The answer to how you can make yourself a strong candidate, unfortunately, isn’t as easy as make good grades, and it doesn’t mean being a member of 10+ campus organizations! Here are some tips for what you can be doing at every stage in the game.
- Pick challenging classes. Really treat your time here at A&T as an opportunity to not just do well but to do well while really pushing yourself.
- Take classes outside your major. If your schedule allows it, take classes that might not have anything to do with your major. You could even consider pursuing a minor. Emmanuel Johnson, who recently was awarded a Fulbright Student Scholarship, majored in engineering, but he also minored in philosophy.
- Go above and beyond in your classes. In the letters of recommendation they write for you, your professors should be talking about how you did more than you needed to and not that you simply completed your assignments on time.
- Go to your professor’s office hours. Your professors are a resource. They want to see you succeed. Go to their office hours and talk about how you can improve in the class or how you can take your already great work to the next level.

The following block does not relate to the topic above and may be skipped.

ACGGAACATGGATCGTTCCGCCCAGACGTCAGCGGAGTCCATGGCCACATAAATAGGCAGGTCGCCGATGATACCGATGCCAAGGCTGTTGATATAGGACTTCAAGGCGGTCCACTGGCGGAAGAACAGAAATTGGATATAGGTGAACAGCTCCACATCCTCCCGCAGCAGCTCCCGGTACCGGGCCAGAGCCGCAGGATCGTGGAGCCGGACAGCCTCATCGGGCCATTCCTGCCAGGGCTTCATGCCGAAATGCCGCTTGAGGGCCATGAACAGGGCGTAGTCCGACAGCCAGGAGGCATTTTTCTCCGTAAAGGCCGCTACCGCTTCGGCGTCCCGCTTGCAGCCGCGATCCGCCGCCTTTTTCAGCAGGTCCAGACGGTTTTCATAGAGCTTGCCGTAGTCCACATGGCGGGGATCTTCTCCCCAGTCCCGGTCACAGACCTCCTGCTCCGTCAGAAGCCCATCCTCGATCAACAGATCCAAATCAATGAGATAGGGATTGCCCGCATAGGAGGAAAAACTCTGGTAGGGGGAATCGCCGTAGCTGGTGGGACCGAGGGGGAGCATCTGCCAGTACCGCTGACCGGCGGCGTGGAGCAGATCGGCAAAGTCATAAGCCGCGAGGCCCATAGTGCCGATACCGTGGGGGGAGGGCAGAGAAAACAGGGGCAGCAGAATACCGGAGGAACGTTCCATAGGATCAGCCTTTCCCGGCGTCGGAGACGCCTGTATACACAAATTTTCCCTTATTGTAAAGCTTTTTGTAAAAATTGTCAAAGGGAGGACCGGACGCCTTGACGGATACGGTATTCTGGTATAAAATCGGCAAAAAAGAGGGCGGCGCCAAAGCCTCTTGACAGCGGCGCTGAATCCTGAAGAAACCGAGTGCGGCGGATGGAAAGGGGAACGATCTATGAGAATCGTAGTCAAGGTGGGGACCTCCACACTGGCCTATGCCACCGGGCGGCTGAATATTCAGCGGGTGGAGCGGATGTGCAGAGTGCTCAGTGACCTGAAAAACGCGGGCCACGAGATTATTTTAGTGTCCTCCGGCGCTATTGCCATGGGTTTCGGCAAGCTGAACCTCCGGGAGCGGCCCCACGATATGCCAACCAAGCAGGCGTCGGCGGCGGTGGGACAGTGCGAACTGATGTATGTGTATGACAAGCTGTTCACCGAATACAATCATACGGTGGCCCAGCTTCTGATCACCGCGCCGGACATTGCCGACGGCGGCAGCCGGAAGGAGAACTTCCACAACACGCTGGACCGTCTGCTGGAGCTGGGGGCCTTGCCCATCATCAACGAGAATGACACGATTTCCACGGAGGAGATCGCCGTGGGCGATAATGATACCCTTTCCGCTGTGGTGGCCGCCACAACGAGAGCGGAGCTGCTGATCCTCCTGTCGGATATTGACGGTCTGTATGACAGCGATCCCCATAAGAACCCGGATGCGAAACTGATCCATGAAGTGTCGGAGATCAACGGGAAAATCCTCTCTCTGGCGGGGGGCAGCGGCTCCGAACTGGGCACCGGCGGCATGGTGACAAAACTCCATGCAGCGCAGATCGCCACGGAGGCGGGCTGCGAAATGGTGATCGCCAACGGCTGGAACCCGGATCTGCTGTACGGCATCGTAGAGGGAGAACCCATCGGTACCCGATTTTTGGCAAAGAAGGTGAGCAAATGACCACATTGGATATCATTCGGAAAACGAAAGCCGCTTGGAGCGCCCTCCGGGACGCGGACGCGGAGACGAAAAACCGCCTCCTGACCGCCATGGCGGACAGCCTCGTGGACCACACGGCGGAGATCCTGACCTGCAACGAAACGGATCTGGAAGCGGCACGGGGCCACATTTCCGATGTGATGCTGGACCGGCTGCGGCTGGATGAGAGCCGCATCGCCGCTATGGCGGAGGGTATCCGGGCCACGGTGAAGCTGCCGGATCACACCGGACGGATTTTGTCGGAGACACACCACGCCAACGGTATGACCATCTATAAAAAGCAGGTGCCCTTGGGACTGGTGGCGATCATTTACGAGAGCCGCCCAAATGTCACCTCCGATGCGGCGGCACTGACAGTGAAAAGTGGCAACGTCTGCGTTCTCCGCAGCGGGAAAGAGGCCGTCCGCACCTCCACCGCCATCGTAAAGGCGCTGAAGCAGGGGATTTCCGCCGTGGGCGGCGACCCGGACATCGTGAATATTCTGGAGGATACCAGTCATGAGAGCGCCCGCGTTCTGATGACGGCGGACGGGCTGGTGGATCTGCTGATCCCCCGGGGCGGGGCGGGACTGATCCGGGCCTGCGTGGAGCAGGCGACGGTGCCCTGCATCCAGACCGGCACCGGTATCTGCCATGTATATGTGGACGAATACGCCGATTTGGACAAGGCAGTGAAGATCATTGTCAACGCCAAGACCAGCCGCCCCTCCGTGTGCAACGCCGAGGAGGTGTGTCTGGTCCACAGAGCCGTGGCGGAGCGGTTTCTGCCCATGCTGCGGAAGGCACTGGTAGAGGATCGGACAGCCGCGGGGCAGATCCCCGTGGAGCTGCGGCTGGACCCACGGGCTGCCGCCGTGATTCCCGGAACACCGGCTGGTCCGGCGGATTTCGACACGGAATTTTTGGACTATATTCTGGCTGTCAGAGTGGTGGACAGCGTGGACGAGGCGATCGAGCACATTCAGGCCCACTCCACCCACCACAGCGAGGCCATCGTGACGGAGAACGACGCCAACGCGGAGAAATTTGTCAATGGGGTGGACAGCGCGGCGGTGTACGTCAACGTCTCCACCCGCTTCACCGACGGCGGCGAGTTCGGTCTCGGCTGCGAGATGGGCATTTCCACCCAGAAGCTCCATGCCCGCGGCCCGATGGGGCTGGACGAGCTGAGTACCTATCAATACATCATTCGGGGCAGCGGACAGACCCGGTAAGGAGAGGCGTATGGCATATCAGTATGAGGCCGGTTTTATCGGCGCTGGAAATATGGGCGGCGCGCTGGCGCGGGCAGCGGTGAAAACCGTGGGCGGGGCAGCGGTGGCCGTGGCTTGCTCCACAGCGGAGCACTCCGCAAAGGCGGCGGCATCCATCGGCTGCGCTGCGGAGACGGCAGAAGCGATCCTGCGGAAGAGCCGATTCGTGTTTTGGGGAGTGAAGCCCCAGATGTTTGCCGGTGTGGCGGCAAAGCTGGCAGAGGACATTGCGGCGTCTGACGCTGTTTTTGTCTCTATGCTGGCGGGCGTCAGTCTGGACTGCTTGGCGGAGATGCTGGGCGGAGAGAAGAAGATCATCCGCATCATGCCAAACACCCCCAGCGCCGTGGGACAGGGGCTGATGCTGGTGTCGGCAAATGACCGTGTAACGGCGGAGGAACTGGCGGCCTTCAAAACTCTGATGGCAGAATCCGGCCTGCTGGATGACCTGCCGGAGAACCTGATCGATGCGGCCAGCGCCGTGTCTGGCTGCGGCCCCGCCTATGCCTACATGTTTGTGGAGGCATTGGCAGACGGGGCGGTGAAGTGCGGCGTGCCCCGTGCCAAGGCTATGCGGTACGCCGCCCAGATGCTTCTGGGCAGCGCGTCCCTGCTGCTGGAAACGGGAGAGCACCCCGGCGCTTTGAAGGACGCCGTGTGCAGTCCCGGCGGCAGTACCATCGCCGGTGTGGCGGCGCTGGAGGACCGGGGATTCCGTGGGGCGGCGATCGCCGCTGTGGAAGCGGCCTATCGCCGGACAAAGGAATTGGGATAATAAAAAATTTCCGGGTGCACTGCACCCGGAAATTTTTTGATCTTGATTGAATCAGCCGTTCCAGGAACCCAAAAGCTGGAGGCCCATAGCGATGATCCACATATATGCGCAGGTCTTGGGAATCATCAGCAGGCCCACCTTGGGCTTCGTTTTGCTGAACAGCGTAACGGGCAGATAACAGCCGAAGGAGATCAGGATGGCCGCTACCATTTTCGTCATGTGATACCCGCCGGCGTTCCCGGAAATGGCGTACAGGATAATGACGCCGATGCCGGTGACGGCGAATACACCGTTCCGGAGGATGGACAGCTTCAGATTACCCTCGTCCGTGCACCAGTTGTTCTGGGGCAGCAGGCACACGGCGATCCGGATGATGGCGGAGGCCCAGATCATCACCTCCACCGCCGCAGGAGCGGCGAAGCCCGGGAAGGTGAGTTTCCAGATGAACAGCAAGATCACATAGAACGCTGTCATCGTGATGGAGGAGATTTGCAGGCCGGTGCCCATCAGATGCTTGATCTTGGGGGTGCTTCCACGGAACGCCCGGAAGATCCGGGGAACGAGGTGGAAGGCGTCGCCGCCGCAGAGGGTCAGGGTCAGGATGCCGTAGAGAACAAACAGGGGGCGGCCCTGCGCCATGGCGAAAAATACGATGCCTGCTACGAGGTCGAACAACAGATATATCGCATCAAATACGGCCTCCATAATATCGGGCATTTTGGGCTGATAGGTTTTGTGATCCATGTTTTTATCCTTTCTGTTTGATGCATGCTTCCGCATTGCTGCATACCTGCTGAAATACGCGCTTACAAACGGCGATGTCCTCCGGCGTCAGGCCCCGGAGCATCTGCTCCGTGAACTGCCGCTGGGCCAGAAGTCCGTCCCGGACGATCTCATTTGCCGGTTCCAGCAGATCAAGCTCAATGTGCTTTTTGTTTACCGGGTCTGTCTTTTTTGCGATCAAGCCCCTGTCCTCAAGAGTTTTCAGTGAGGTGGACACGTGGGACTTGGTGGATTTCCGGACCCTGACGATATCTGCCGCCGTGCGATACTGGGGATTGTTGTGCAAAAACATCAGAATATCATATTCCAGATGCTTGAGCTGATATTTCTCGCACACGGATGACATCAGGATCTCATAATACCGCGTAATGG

- Seek out research opportunities. It’s never to early to get started researching. All fields have research opportunities – find out about these by talking to your professors.
- Study abroad. Talk to Ms. Whiteside as well as the Office of International Programs to find ways to fund study abroad opportunities
- Seek opportunities to publish or present your research
- Take leadership positions in campus or community organizations Or, if there’s an organization that you don’t see on campus that you’d like to see, start it yourself!
- Develop your communication skills. This means both written and verbal. Talk in class. Talk outside of class to your professors and classmates about subjects you are interested in. Practice writing every chance you get. Never shy away from applying for a scholarship that you would be a good candidate for because of the writing! Ms. Whiteside is here to help you develop your writing, as are your professors and the University Writing Center.